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economy

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How to Organize Your Small Business Startup Costs

Launching or transitioning your side job into a full-time venture is stressful, demanding and exciting. One of the first steps is to consider your startup costs, or expenses in the beginning...

SBA Celebrates Women’s Equality Day

It was almost 100 years ago, on August 26, 1920, when the 19th Amendment of the U.S. Constitution was ratified and women in America won the right to vote. As history (or her story) tells us, this...

5 Key Tips on Sales Forecasting for Business Owners

Don’t underestimate the value of a sales forecast for running a business effectively. Even if you do nothing else in the way of planning, having just a sales forecast plus regular review and...

3 Technologies for Streamlining Customer Communications

Ask the typical small business owner which methods his or her company uses to communicate with customers, and email is likely to be at or near the top of the list. 

But what happens as your...

How Choosing And Buying A Franchise Is Like The 10,000 Meter Run

The correct way to choose, research and potentially buy a franchise can be likened to running a 10,000-meter race (which equals 6.2137 miles), in which it’s imperative to pace yourself if...

Financing Your Expanding Business with the SBA

If your business is part of the small minority of businesses who successfully maneuver those challenging early years, then you might be thinking, “what’s next?” If you are fortunate enough–or...

Financing Your Expanding Business with the SBA

If your business is part of the small minority of businesses who successfully maneuver those challenging early years, then you might be thinking, “what’s next?” If you are fortunate enough–or...

5 Ways to Support Staff with Education and Development

Back-to-school refrains are in the air, making it a great time to think about how you can help your staff get the education and training they need to improve and be better employees. In deciding...

How to Have A Stand Out Business Credit Application

Getting approved for funding for your business is dependent on your perceived ability to repay the loan or line of credit. That’s why it’s important to make your application for credit or a loan...

Fact-checking Donald Trump: Is federal unemployment number a 'hoax'?

Republican presidential nominee Donald Trump addressed hundreds of people gathered in Detroit on Monday to outline his economic policies.

"This is what I want to do for our country – I want to jumpstart America," Trump said. "It can be done, and it won't even be that hard."

>> Read more trending stories

He said policies supported by President Barack Obama and Democratic rival Hillary Clinton created "a silent nation of jobless Americans."

"There are now 94.3 million Americans outside the labor force," he said. "It was 80.5 million when President Obama took office – an increase of 14 million people. The Obama-Clinton agenda – tax, spend and regulate – has created a silent nation of jobless Americans."

He went on to say that those numbers reflect real unemployment, as opposed to the rate released by the U.S. Bureau of Labor Statistics. The federal agency puts unemployment at about 5 percent.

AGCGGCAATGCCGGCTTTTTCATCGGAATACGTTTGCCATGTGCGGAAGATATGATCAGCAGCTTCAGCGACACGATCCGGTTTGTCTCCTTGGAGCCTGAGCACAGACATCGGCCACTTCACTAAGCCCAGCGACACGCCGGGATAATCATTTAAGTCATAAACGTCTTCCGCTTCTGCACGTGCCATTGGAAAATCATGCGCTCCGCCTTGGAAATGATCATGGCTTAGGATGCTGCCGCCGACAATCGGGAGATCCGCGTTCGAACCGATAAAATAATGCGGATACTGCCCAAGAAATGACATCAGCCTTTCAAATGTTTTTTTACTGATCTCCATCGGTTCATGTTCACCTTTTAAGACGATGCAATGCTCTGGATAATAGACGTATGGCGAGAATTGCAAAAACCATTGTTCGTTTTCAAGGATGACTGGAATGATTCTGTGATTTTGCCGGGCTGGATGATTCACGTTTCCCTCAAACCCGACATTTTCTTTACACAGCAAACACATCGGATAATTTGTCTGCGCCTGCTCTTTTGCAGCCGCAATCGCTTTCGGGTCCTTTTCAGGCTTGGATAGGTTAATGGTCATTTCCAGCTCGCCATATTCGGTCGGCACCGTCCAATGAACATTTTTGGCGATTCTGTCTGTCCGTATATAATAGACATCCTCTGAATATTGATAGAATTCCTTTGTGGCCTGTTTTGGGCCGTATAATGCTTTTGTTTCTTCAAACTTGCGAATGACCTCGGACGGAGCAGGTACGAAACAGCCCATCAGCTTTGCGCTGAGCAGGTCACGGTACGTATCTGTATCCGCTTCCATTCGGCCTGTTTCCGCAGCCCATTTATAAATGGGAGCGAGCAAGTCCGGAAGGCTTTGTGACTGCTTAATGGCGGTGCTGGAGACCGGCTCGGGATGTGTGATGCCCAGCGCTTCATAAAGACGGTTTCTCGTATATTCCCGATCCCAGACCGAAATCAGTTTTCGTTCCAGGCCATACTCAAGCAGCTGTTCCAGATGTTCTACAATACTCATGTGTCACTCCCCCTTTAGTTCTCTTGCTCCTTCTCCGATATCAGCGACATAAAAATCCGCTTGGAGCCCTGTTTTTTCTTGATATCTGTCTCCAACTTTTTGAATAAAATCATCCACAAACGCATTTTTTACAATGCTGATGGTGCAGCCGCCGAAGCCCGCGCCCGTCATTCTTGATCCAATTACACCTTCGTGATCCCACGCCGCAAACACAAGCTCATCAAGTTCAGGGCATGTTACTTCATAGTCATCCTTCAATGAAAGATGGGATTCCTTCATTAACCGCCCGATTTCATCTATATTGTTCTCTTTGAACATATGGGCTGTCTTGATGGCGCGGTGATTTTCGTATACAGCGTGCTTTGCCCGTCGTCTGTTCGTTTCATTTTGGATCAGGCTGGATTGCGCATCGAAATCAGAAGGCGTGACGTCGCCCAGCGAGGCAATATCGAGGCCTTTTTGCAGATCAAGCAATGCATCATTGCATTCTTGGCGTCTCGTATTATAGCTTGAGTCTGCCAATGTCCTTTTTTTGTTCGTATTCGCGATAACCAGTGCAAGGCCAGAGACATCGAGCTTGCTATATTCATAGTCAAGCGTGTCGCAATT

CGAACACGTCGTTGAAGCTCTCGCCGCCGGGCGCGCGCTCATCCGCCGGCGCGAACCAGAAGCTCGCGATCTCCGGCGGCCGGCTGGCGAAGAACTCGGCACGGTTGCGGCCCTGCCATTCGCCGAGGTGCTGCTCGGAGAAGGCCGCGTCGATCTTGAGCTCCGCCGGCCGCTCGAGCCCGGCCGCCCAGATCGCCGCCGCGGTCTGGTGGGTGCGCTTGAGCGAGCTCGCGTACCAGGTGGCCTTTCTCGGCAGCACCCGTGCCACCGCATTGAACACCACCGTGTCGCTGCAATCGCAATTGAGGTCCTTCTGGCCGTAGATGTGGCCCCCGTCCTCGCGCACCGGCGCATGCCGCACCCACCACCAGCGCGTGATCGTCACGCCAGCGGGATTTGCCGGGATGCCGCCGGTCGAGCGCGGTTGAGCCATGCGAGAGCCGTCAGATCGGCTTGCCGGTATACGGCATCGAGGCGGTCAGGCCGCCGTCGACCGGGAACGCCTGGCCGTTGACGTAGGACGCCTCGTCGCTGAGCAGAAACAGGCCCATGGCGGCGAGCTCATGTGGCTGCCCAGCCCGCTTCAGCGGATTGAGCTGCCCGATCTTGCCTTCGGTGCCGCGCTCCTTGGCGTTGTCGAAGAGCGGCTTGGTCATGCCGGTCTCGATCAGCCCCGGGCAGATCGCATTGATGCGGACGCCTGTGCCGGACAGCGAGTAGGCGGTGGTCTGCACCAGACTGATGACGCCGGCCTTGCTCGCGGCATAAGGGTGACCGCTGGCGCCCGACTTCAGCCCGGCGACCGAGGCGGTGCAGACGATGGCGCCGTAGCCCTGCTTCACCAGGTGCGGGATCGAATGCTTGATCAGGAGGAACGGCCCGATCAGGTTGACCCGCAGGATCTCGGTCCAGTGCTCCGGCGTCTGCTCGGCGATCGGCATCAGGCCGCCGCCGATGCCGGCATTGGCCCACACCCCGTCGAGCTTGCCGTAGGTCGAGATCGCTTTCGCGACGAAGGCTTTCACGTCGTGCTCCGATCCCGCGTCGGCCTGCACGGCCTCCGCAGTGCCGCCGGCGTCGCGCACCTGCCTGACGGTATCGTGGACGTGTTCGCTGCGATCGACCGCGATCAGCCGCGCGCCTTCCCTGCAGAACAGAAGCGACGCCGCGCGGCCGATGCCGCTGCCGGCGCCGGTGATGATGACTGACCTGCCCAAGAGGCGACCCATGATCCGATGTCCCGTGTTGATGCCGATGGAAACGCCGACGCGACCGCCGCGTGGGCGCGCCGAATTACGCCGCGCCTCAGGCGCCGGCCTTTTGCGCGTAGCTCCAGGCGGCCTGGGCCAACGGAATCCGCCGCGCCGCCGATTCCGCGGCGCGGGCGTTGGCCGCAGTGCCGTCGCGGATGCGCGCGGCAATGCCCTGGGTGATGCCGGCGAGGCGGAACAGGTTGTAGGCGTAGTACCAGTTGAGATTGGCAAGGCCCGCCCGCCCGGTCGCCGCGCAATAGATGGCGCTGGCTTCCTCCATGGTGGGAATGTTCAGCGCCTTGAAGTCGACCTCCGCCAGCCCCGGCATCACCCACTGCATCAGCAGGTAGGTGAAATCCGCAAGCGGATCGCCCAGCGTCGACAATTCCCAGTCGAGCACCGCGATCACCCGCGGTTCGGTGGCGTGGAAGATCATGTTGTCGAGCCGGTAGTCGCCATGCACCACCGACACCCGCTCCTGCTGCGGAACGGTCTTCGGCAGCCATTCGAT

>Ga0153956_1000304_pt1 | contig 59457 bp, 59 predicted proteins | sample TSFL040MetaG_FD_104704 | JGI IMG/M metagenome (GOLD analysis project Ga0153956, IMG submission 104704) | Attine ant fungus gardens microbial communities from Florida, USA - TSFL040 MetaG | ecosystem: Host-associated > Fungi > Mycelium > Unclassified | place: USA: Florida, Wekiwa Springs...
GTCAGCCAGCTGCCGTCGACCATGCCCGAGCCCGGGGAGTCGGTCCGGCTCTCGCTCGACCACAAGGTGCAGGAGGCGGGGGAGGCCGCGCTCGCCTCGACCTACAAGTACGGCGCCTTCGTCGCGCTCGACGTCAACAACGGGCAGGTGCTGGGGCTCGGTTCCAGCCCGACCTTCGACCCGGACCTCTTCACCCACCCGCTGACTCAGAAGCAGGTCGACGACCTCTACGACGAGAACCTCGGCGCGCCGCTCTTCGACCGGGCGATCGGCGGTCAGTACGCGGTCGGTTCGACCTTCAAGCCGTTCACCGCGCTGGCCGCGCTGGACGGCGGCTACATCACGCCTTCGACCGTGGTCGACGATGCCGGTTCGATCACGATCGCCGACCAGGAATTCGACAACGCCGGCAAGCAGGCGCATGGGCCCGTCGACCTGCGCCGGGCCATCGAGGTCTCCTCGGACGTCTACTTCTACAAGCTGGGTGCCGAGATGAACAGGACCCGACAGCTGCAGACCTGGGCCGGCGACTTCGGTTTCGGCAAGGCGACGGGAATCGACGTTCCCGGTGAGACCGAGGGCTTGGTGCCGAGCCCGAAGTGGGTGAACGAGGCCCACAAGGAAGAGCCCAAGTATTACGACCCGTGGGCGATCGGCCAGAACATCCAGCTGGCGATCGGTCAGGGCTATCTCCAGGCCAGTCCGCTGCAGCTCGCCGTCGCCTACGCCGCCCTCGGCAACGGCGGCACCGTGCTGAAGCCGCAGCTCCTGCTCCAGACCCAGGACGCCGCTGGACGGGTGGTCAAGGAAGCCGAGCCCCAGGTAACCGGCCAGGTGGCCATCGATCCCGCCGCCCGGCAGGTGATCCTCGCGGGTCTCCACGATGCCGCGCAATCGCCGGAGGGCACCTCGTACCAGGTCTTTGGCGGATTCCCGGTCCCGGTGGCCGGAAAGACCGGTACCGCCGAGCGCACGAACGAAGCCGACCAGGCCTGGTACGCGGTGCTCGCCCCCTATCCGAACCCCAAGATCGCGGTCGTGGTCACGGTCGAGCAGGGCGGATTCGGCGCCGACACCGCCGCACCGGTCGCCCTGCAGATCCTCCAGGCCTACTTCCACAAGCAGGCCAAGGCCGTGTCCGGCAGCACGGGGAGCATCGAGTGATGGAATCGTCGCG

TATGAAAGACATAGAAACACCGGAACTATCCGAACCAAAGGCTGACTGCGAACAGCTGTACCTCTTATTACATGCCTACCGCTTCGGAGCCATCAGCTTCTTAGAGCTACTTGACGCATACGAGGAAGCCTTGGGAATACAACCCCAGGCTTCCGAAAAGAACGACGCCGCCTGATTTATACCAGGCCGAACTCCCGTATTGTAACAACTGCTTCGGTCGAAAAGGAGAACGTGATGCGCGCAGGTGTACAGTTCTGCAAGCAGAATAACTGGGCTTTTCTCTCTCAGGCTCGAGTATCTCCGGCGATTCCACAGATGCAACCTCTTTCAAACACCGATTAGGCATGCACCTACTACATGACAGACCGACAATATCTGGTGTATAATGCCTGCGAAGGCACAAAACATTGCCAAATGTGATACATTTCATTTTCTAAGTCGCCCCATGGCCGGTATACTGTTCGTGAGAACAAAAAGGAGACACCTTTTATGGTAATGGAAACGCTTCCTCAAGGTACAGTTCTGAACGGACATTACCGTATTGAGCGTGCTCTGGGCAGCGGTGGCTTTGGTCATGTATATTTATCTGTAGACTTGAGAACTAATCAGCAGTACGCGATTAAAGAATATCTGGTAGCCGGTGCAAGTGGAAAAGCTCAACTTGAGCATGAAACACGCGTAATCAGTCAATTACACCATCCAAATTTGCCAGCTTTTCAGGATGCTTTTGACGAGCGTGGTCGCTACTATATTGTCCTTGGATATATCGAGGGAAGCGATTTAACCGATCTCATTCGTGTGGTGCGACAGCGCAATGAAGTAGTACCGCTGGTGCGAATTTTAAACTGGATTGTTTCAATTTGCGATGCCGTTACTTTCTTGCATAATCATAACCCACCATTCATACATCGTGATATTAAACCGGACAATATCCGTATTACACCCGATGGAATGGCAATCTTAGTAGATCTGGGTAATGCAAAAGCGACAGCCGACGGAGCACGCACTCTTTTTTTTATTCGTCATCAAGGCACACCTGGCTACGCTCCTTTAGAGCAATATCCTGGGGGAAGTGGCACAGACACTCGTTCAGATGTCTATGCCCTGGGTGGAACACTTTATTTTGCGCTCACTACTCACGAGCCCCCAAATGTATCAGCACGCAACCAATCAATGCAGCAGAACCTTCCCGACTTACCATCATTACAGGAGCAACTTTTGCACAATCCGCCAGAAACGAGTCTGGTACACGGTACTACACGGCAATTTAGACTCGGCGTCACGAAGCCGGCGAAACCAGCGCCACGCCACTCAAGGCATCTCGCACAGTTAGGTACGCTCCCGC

"These are the real unemployment numbers," Trump said. "The 5 percent figure is one of the biggest hoaxes in American modern politics."

<iframe width="390" height="219" src="https://www.youtube.com/embed/ZBmBwNRUG_8" frameborder="0" allowfullscreen></iframe>

It's not the first time Trump has questioned numbers from the Bureau of Labor Statistics. He's made similar claims at least half a dozen times since launching his bid for the White House.

So are federal unemployment numbers incorrect?

No, they aren't.

The problem with Trump's claim is that he appears to be looking at the total number of jobless Americans without factoring out those who aren't looking for work, such as stay-at-home parents and full-time college students.

>> Got a question about the news? See our explainers here 

Let's take a look at the numbers.

The Bureau of Labor Statistics on Friday said the nationwide unemployment rate was steady at 4.9 percent last month. During that same time, the Bureau measured the workforce participation rate at 62.8 percent.

The numbers may seem to be incongruous, but that's not the case when you look at how the government determines the unemployment rate.

Feds deem "people who are jobless, actively seeking work and available to take a job," as unemployed. This means people who are jobless, but not looking for work, are factored out of the ultimate unemployment percentage.

To reach its calculation, the government uses the results of a monthly survey combined with statistical sampling. Each month Census Bureau employees reach out to 60,000 sample households to interview people about whether they are looking for work and whether they are employed.

The interviewers don't determine whether a person is unemployed, but instead ask questions which determine the person's status.

"Each person is classified according to their activities during the reference week," according to the Bureau of Labor Statistics. "Then, the survey responses are 'weighted,' or adjusted to independent population estimates from the Census Bureau."

The government has been using the survey since 1940 to determine employment rates.

It is worth noting that even if there is some discrepancy between government numbers and real unemployment, economists still put the number at 15.6 percent at the highest, according to PolitiFact.

200 items
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